Gene expression of six major milk proteins in primary bovine mammary epithelial cells isolated from milk during the first twenty weeks of lactation

https://doi.org/10.17221/6347-CJASCitation:Sigl T., Meyer H.H.D., Wiedemann S. (2012):  Gene expression of six major milk proteins in primary bovine mammary epithelial cells isolated from milk during the first twenty weeks of lactation. Czech J. Anim. Sci., 57: 469-480.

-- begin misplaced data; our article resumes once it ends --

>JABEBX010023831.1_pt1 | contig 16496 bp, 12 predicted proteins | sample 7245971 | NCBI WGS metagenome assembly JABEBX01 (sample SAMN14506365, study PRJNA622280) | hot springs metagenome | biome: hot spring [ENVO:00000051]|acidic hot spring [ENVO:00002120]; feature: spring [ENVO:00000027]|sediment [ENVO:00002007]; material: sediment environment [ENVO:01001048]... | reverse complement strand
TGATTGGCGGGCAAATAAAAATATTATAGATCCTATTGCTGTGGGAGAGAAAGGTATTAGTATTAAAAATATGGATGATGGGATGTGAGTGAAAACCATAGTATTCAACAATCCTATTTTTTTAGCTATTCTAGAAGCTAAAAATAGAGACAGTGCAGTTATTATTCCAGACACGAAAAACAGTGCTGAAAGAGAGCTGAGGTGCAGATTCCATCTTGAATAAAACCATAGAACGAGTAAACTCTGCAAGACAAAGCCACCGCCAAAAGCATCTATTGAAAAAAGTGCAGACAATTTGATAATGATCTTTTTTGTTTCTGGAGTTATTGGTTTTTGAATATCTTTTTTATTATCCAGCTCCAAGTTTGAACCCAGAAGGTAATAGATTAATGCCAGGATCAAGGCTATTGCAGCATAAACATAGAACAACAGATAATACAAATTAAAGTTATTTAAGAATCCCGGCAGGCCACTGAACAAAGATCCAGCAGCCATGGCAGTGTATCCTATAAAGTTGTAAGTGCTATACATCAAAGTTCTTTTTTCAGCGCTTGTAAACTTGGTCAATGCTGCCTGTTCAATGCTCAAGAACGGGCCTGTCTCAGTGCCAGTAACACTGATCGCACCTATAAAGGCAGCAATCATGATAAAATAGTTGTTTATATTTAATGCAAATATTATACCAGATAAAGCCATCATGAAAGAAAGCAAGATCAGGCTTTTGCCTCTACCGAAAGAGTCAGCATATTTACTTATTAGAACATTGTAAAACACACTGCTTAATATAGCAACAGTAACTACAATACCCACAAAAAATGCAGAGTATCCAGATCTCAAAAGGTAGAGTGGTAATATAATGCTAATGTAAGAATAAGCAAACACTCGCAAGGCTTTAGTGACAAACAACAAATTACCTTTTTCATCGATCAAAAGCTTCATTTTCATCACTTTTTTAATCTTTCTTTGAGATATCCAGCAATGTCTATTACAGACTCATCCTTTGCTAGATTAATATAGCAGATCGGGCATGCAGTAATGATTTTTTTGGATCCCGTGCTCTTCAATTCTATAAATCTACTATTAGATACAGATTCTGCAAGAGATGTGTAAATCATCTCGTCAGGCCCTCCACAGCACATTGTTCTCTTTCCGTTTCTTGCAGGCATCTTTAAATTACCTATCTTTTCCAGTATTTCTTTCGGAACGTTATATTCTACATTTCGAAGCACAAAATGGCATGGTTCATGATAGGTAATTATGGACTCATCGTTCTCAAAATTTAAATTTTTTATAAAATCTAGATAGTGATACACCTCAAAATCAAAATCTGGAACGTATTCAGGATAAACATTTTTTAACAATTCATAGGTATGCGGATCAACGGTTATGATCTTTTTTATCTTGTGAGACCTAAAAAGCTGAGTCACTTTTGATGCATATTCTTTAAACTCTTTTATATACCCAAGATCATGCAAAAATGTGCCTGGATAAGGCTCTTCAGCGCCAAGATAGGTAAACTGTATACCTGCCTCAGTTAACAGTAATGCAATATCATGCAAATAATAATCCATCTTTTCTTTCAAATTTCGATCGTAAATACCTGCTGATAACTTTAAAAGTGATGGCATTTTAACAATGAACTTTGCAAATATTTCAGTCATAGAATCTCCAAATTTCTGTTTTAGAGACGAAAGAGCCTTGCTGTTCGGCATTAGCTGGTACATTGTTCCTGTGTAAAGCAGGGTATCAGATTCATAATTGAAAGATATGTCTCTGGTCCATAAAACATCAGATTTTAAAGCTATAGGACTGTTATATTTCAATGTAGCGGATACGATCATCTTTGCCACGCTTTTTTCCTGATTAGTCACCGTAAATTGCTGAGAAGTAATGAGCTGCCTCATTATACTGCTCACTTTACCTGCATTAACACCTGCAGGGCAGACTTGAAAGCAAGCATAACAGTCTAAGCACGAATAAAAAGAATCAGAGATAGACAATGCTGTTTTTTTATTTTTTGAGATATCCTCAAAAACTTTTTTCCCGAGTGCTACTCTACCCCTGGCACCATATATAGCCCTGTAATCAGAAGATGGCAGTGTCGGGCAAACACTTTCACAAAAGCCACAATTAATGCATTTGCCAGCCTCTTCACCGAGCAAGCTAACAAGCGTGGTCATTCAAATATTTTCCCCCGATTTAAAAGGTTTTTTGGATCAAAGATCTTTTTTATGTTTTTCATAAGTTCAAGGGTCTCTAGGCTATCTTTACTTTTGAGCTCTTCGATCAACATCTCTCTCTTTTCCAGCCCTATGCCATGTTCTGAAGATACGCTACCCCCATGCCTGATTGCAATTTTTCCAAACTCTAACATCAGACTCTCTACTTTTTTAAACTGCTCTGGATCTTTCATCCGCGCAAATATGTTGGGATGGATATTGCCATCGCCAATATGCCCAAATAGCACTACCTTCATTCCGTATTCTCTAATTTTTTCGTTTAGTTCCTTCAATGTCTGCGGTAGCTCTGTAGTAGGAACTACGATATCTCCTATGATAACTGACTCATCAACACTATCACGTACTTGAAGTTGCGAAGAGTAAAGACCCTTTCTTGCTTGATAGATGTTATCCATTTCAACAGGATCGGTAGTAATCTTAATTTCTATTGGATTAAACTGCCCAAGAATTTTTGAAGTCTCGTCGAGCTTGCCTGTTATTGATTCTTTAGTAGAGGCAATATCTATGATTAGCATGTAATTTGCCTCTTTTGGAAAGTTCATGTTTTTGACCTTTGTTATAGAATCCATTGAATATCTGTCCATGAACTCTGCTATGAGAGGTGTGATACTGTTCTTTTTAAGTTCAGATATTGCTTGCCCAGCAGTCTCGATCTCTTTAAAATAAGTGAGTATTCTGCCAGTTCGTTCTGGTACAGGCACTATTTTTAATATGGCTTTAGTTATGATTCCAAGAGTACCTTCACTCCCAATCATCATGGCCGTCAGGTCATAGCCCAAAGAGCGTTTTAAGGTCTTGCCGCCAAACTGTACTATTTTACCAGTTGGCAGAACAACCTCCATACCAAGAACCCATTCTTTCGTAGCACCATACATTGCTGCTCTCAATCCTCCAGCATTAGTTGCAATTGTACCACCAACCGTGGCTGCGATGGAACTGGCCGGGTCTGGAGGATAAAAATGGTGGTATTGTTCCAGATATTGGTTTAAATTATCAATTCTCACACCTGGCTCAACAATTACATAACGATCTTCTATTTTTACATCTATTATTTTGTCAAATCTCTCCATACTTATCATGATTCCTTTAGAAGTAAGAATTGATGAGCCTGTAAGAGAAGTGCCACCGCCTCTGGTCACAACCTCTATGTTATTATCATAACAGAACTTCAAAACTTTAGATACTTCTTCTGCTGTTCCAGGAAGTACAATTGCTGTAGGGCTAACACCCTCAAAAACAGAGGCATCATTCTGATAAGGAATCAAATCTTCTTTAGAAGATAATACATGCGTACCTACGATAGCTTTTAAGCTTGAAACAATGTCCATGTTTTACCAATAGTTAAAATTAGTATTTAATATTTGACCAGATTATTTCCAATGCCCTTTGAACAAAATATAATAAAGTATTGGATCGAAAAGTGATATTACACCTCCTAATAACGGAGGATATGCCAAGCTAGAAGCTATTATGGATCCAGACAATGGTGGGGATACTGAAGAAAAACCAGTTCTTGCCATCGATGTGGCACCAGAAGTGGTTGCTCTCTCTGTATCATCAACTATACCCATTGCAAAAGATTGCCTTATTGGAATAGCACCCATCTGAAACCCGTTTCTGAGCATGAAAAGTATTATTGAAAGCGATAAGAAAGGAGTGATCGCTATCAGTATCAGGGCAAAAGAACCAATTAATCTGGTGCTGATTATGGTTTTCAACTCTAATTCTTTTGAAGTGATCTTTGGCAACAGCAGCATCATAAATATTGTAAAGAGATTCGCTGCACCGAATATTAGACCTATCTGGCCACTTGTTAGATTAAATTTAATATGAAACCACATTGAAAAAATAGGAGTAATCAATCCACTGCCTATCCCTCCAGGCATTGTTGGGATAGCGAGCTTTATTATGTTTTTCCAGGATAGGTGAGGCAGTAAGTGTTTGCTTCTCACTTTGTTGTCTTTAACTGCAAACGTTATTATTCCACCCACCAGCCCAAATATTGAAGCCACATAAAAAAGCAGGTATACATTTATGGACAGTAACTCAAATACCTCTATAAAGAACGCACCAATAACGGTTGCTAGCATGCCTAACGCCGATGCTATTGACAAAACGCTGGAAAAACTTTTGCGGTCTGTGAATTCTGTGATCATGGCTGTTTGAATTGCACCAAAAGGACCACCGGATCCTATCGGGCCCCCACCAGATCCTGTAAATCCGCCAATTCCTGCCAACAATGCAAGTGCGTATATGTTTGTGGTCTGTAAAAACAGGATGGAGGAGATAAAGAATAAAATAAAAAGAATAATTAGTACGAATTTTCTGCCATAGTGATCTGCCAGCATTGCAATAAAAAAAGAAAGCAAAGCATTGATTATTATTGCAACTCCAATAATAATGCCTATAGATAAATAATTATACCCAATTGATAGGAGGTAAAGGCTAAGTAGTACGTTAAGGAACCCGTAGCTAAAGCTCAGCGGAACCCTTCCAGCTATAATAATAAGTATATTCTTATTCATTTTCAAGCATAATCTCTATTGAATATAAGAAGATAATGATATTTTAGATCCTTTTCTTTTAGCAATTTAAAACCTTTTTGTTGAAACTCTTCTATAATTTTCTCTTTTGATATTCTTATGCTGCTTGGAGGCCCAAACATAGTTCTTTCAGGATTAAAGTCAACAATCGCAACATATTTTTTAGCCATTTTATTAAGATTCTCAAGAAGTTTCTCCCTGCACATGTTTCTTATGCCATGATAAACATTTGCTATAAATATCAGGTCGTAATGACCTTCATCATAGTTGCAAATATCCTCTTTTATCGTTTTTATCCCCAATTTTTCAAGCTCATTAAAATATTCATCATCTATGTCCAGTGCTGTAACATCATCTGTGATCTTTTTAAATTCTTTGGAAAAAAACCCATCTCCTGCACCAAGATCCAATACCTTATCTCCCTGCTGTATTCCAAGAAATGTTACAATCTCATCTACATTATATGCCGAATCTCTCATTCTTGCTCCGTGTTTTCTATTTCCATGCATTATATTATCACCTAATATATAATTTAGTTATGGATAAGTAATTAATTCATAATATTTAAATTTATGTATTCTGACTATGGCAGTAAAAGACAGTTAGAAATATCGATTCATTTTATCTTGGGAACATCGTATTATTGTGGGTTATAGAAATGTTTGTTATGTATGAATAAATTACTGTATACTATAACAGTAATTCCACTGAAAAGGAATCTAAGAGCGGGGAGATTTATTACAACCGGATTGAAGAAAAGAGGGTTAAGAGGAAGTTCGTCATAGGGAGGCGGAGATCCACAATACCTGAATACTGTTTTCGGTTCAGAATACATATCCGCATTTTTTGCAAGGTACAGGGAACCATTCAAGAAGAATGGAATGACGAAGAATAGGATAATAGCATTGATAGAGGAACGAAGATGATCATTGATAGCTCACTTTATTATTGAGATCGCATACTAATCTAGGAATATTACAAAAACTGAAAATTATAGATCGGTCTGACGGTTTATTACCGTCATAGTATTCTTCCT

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 The objective of the present study was to refine a previously developed method to isolate primary bovine mammary epithelial cells (pBMEC) from fresh milk. Using this method, it was tested whether the number of pBMEC and the relation of recovered pBMEC to total somatic cell count vary within the individual lactation stages. Furthermore, the expression levels of the milk protein genes during the first twenty weeks of lactation were determined by quantitative PCR method. A total number of 152 morning milk samples were obtained from twenty-four Holstein-Friesian cows during the first 20 weeks of lactation (day 8, 15, 26, 43, 57, 113, and 141 postpartum). Numbers of extracted pBMEC were consistent at all time-points (1.1 ± 0.06 to 1.4 ± 0.03 ×103/ml) and an average value of RNA integrity number (RIN) was 6.3 ± 0.3. Percentage of pBMEC in relation to total milk cells (2.0 ± 0.2 to 6.7 ± 1.0%) correlated with milk yield. Expression patterns of the casein genes alpha (α)S1, (α)S2, beta (β), and kappa (κ) (CSN1S1, CSN1S2, CSN2, CSN3, respectively) and the whey protein genes α-lactalbumin (LALBA) and progestagen-associated endometrial protein (PAEP; known as β-lactoglobulin) were shown to be comparable, i.e. transcripts of all six milk protein genes were found to peak during the first two weeks of lactation and to decline continuously towards mid lactation. However, mRNA levels were different among genes with CSN3 showing the highest and LALBA the lowest abundance. We hypothesized that milk protein gene expression has a pivotal effect on milk protein composition with no influence on milk protein concentration. This paper is the first to describe milk protein gene expression during lactation in pBMEC collected in milk. Future studies will be needed to understand molecular mechanisms in pBMEC including regulation of expression and translation throughout lactation.  
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